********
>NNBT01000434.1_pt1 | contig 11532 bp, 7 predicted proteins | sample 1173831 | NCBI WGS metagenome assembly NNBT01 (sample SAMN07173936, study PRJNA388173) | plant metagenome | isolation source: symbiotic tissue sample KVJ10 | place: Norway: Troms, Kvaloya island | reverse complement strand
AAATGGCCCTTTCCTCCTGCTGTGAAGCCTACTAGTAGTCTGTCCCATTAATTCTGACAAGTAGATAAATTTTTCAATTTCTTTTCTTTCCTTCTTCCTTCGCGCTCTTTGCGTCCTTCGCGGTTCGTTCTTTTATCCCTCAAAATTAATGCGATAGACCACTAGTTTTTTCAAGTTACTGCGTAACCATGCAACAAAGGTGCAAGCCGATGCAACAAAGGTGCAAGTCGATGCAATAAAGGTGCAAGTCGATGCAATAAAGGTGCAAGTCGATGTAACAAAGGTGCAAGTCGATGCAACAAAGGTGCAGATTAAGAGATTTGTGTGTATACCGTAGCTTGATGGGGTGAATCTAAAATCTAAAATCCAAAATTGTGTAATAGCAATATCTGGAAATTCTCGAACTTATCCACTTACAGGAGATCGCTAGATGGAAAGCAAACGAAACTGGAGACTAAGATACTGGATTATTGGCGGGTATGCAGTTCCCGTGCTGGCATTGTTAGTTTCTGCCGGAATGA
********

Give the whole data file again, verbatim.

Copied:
>NNBT01000434.1_pt1 | contig 11532 bp, 7 predicted proteins | sample 1173831 | NCBI WGS metagenome assembly NNBT01 (sample SAMN07173936, study PRJNA388173) | plant metagenome | isolation source: symbiotic tissue sample KVJ10 | place: Norway: Troms, Kvaloya island | reverse complement strand
AAATGGCCCTTTCCTCCTGCTGTGAAGCCTACTAGTAGTCTGTCCCATTAATTCTGACAAGTAGATAAATTTTTCAATTTCTTTTCTTTCCTTCTTCCTTCGCGCTCTTTGCGTCCTTCGCGGTTCGTTCTTTTATCCCTCAAAATTAATGCGATAGACCACTAGTTTTTTCAAGTTACTGCGTAACCATGCAACAAAGGTGCAAGCCGATGCAACAAAGGTGCAAGTCGATGCAATAAAGGTGCAAGTCGATGCAATAAAGGTGCAAGTCGATGTAACAAAGGTGCAAGTCGATGCAACAAAGGTGCAGATTAAGAGATTTGTGTGTATACCGTAGCTTGATGGGGTGAATCTAAAATCTAAAATCCAAAATTGTGTAATAGCAATATCTGGAAATTCTCGAACTTATCCACTTACAGGAGATCGCTAGATGGAAAGCAAACGAAACTGGAGACTAAGATACTGGATTATTGGCGGGTATGCAGTTCCCGTGCTGGCATTGTTAGTTTCTGCCGGAATGA